Microsoft Windows Mobile-Based Smartphones to Run on Low-Cost Texas Instruments Platform

BARCELONA, Spain — Feb. 13, 2006 — Today Microsoft Corp. and Texas Instruments Inc. (TI) announced that Amoi Electronics, HTC Corp. and Sagem Communication are developing new Windows Mobile®-based Smartphones leveraging TI’s OMAPV1030 EDGE chipset. These phones will be based on a lower-cost, high-performance chipset architecture for Windows Mobile device-makers, previously only available for feature phones. Until now, many smartphones running on a high-level operating system such as Microsoft® Windows Mobile necessitated a more expensive dual-core chipset to power the rich user interface, data networking and additional personal and business applications.

Compared to previous multicore architectures, this single-core solution offers significant cost savings on the total bill of materials. This has been achieved through higher levels of integration, more aggressive process technology and better system partitioning. Microsoft leveraged TI’s OMAPV1030 chipset with its own Windows Mobile software to enable smart device capabilities at feature phone costs, thereby spurring smartphone market growth.

Analysts suggest that an increasing number of companies prefer employees to have access to critical business information while outside of the office. Driving down the costs of smart devices is critical to maximizing this demand for increased sales and services.

Gartner Inc. predicts a huge rise over the next three years or so in the number of people using wireless e-mail. By the end of 2006, there will be at least 16 million business and consumer users. And by the end of 2008, half of all employees who access e-mail via PCs will also have access to wireless e-mail.1

“TI’s integrated and optimized OMAPV1030 solution was designed to deliver enhanced features at a reduced cost,” said Edgar Auslander, general manager of worldwide strategy and corporate development for TI’s wireless business unit. “Combined with Windows Mobile software from Microsoft, the OMAPV1030 will enable handset manufacturers like Amoi, HTC and Sagem Communication to bring advanced multimedia and productivity features to mainstream mobile phones.”

“Our mobile operator partners are eager to expand their customer base with a diverse and affordable portfolio of Windows Mobile-based devices,” said Kevin Dallas, general manager in the Mobile and Embedded Devices Division at Microsoft. “Texas Instruments’ innovative hardware platform, coupled with our software, will help device-makers sell more smartphones to an increasing number of mobile workers who want to stay connected while away from the office.”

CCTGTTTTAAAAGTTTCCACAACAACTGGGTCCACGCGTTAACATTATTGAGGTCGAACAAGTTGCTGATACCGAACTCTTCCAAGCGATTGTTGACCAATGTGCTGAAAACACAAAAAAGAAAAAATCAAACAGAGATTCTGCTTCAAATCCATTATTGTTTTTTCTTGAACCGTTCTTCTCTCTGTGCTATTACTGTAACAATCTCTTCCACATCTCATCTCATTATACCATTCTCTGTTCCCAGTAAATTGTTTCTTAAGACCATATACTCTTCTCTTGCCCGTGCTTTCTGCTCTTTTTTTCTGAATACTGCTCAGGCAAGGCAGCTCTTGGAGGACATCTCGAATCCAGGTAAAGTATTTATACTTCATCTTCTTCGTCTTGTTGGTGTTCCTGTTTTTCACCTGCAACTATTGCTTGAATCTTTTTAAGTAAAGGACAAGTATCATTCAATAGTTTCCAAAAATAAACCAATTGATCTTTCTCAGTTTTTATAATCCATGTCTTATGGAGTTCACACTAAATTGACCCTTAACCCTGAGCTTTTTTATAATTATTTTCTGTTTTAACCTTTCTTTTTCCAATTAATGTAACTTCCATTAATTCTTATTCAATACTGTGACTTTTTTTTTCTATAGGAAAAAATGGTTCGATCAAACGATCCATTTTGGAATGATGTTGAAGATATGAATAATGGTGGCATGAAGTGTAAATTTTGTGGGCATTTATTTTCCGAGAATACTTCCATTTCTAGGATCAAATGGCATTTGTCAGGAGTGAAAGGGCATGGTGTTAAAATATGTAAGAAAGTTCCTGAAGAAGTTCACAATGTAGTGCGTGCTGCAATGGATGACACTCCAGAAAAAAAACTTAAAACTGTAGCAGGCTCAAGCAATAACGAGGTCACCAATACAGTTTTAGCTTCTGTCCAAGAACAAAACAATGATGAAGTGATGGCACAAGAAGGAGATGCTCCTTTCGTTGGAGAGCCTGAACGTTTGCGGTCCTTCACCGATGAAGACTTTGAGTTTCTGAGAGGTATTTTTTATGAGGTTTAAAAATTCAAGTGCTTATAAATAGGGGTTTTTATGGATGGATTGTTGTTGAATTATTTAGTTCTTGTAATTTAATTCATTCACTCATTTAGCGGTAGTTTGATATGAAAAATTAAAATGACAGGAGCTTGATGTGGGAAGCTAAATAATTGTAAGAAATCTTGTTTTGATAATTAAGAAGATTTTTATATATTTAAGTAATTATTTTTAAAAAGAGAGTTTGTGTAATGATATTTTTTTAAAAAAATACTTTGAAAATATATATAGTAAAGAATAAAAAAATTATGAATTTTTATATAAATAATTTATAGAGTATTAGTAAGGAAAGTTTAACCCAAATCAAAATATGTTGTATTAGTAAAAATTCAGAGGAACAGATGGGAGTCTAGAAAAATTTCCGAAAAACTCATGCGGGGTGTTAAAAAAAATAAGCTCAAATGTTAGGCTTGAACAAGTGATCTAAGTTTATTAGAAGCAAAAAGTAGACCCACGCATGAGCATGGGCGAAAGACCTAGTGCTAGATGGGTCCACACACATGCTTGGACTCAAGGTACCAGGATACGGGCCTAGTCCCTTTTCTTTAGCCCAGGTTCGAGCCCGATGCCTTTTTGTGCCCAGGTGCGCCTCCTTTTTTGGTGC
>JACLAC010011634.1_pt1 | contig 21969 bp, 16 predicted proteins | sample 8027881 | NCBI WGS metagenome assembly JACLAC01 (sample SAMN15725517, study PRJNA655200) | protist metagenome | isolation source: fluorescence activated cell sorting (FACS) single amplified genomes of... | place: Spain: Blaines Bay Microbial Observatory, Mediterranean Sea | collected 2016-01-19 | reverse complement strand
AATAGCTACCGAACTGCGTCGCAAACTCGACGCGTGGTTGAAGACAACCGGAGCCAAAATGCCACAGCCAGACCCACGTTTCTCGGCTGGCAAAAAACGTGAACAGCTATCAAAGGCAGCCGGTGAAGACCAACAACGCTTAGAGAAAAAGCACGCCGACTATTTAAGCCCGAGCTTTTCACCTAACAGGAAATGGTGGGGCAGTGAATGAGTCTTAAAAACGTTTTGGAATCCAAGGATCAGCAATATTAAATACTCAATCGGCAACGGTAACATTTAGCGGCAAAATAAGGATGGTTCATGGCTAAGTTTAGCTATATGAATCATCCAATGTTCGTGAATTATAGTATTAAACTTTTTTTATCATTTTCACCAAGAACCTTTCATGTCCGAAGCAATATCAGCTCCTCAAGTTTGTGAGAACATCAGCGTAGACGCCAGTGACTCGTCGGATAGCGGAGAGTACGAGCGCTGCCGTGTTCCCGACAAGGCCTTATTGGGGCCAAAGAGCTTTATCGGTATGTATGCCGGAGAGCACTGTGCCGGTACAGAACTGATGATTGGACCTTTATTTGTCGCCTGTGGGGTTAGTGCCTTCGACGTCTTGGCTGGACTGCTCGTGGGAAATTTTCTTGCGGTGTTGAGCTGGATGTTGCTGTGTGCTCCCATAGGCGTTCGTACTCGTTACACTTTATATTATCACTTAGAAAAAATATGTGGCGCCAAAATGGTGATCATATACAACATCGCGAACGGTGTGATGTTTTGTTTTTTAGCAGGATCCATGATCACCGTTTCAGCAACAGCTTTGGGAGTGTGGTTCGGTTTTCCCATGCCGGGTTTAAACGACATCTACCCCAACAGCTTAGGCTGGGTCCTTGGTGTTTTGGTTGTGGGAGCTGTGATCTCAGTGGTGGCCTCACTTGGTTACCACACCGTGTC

Availability of these handsets is expected within 12 months.

About Texas Instruments

Texas Instruments Incorporated provides innovative DSP and analog technologies to meet our customers’ real world signal processing requirements. In addition to Semiconductor, the company’s businesses include Sensors & Controls, and Educational & Productivity Solutions. TI is headquartered in Dallas, Texas, and has manufacturing, design or sales operations in more than 25 countries.

Texas Instruments is traded on the New York Stock Exchange under the symbol TXN. More information is located on the World Wide Web at

About Microsoft

Founded in 1975, Microsoft (Nasdaq “MSFT”) is the worldwide leader in software, services and solutions that help people and businesses realize their full potential.

1 Gartner, Magic Quadrant for Enterprise Wireless E-Mail Software, 2H05 October 2005

Microsoft and Windows Mobile are either registered trademarks or trademarks of Microsoft Corp. in the United States and/or other countries.

Texas Instruments and OMAP are either registered trademarks or trademarks of Texas Instruments in the United States and/or other countries.

The names of actual companies and products mentioned herein may be the trademarks of their respective owners.

Note to editors: If you are interested in viewing additional information on Microsoft, please visit the Microsoft Web page at on Microsoft’s corporate information pages. Web links, telephone numbers and titles were correct at time of publication, but may since have changed. For additional assistance, journalists and analysts may contact Microsoft’s Rapid Response Team or other appropriate contacts listed at

Related Posts